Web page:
“Are you with me in Qatar? That’s...that’s actually amazing. I can’t believe you came to visit me in hospital,” I said in wonder. “I know that we shared so much at Upton Park, but after the way I’d left...”
“Oh, don’t be silly. I didn’t come to visit you. I am you.”
“Well, that is to say, I’m a part of you. I’m a manifestation of a section of your consciousness buried so deep that the pre-fix ‘sub’ barely does it credit.”
“Never mind. You, Mr Manager, are in a lot of trouble. Your injuries are so extensive that it’s very likely that you will never wake up. And that would be bad for both of us. However, there is just a chance, a slight chance, that you can still come through this. It is of paramount importance that your brain continues to function. And that’s why I’m here. I am the part of your subconscious that knows what is at stake and that really, really doesn’t want the power grid to be shut down. And the only way I can keep the grid up is by keeping you ticking over. Keeping you active. In effect, I will set you challenges, the completion of which will keep your neurons firing.”
“What kind of challenges?”
“There are things that were supposed to happen, things that did not happen. People who can be saved. Wrongs that can be made right. That sort of thing. You know the drill.”
“I really don’t. How will I know what to do?”
“That, Mr Manager, is part of the challenge. I would hardly be able to keep your neurons firing if I simply told you the answer, would I? Just be Bobby Manager. Look, examine, assess and make good. You did it at West Ham. You did it at Liverpool. You can do it in 1982 as well.”
“I can’t do it! It’s impossible! I don’t know any of the players here. I was only a kid in 1982.”
“I’m not going to pretend that it will be easy,” purred Karren. “But you are the man who nearly won a European trophy with West Ham. Even if it was the pointless one that’s more of a burden than a blessing.”
“You won’t let that lie, will you?”
“Okay,” I agreed. “But what happens if I fail the challenge?”
“You will die, Mr Manager. And all this will end.”
“Ah,” I said. “I see.”
“Good luck, Mr Manager.”
“Thank you. I think.”
“Thanks for what?” barked a gruff voice. “What are you doing back there, you silly sod? You having a crap?”
The groundsman peered around the corner of the bush and scowled.
“The Manager won’t like that, you know. He’s got to be the maddest person here. You go crapping in the bushes and talking to yourself about challenges and he’ll see that as a threat.”
“Right,” I said, getting to my feet. “You’re right. Thanks.” To save further inquisition, I ran to the dressing-room , piled through the door and got straight into the shower. The pounding in my head was calming down. Soon it would fade away entirely. I would come to learn in time that this was a sort of after-shock to a leap. For now, I just thanked my stars for the sweet relief from the pain.
Under the steaming water, I tried to gather my thoughts. Could this all be real? Could I really be lying in a bed in Qatar with a machine keeping me alive, while I stood here in 1982 trying to lather up a bar of soap that felt like a house brick?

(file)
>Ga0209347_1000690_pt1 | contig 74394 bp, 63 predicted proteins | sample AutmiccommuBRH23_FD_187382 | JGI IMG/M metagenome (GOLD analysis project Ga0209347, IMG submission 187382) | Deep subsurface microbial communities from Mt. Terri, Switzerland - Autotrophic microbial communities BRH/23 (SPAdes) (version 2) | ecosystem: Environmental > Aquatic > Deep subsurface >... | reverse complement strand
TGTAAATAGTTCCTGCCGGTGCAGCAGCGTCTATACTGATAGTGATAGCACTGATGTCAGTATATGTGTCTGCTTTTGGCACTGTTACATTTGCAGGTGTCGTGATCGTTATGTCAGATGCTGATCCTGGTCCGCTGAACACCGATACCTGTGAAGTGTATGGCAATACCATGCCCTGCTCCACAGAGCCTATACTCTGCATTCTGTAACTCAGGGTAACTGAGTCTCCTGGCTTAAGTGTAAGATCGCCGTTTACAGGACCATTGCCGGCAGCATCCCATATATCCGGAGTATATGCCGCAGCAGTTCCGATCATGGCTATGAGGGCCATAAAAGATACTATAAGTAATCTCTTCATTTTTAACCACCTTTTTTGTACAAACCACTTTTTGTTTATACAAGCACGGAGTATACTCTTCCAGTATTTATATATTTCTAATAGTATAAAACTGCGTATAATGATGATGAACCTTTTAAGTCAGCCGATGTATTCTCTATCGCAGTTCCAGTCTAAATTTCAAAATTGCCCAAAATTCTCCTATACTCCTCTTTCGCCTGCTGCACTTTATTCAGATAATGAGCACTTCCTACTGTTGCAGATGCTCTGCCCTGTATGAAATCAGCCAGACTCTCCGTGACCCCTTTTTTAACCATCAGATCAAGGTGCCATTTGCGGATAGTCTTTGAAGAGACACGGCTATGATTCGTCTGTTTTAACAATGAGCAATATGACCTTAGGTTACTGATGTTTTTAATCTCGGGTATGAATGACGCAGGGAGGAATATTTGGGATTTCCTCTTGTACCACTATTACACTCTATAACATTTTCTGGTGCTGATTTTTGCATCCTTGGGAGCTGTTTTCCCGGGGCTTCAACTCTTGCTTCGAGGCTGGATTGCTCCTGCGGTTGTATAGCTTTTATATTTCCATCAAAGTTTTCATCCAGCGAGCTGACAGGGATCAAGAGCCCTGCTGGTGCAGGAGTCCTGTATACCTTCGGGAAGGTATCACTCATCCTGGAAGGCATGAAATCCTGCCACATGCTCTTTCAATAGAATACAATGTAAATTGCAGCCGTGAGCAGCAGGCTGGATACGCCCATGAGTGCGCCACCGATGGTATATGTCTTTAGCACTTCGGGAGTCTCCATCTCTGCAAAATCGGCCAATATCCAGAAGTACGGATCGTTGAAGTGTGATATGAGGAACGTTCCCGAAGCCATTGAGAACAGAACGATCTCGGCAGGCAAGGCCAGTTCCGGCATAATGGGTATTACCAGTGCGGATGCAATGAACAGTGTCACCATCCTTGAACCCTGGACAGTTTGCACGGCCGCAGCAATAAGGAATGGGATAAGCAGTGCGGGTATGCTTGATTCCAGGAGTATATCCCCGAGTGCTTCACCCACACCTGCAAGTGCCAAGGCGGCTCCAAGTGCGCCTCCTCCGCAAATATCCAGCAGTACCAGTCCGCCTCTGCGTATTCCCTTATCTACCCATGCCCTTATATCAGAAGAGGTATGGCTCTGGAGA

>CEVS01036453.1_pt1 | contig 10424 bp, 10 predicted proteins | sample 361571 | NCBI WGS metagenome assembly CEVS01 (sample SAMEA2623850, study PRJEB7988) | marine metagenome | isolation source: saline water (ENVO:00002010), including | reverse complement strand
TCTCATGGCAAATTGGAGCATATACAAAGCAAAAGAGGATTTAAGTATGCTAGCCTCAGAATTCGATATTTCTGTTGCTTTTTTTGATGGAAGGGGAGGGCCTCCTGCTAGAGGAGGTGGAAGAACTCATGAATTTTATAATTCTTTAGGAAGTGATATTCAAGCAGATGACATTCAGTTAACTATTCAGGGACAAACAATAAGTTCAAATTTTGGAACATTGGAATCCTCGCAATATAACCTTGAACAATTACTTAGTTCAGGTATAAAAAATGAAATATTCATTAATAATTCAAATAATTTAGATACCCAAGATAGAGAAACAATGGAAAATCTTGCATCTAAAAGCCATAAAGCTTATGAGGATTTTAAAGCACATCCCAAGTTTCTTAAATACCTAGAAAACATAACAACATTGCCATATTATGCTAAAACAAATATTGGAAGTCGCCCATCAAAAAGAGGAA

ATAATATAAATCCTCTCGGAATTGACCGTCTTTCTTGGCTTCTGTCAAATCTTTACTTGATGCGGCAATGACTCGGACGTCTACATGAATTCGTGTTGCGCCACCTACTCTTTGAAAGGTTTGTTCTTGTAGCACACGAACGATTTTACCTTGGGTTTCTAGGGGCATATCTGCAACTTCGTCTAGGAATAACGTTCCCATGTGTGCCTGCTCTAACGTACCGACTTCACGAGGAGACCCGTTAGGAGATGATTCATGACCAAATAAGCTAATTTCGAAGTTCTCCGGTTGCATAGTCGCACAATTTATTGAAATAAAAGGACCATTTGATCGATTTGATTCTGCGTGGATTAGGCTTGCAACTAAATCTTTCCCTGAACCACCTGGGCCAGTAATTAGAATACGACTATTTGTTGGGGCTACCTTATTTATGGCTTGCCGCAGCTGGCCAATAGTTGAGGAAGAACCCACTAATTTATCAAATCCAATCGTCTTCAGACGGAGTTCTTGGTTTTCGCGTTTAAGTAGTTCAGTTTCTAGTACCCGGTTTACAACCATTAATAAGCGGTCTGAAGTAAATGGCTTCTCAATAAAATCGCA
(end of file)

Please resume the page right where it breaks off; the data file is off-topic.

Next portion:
The feelings were certainly very real. When Brian had hit me, it had felt like a hit. When the muddy water had sloshed up my shorts, it had felt like muddy water sloshing up my pants. And besides, I reasoned, what was the alternative to believing Karren? There didn’t appear to be an exit door to take me home. I was here, I was in 1982. I resolved to take her at her word and try to fix whatever was broken.
That, of course, turned out to be Brian himself. As he swiftly demonstrated.
“What’s the water like?” came his voice from outside my cubicle.
“It’s hot. Really, really hot,” I replied.
“Aye,” he said. “I’ll be the judge of that.” The door swung open and he pushed me out of the stream of water, up against the tiles.
“Oi!” I shouted.
“Oi yourself,” he said. “Come on, move over. Plenty of room for two. My mam used to have us eight to the tub in the front room, this is like sharing an Olympic swimming pool compared to that. You’re not a sissy, are you?”
“No,” I said, covering myself with my hands.
“Good,” he said, soaping himself up. “We’ve had enough of that round here.”
“Erm...” I said. “That’s not cool.” I stepped out of the cubicle.
He stared at me as I went.
“Cool? Cool? You sure you’re not a sissy? Never mind.” He raised his voice. “What did you think today? Of the lads?”
I dried myself down outside.
“I didn’t see enough to make any conclusions, Brian.”
“Gaffer to you, son.”
“Gaffer. Right. I didn’t see enough of them.”
“No need to be polite, Robert. They’re crap, aren’t they? I know what you’re thinking. They’re crap. It’s what Peter left me. He’s out now. He’s free. He’s probably eating sardines from the tin on the porch in Majorca, the cheeky bugger, while I have to clear up his mess. You have to help, mind. And there’s a lot of it. Mess, mess, mess.”
He began to sing to himself, something about sailors, gurgling his chorus and laughing away. I politely dried and dressed myself and waited for him to finish a particularly fruity bit about the women of Santo Domingo.
“Have you ever been to Santo Domingo, Robert?” he called through the door.
“Neither have I. But it sounds like a hell of a place. Now let’s get to work.”
He emerged from the shower, wrapped a towel around himself and motioned for me to follow him.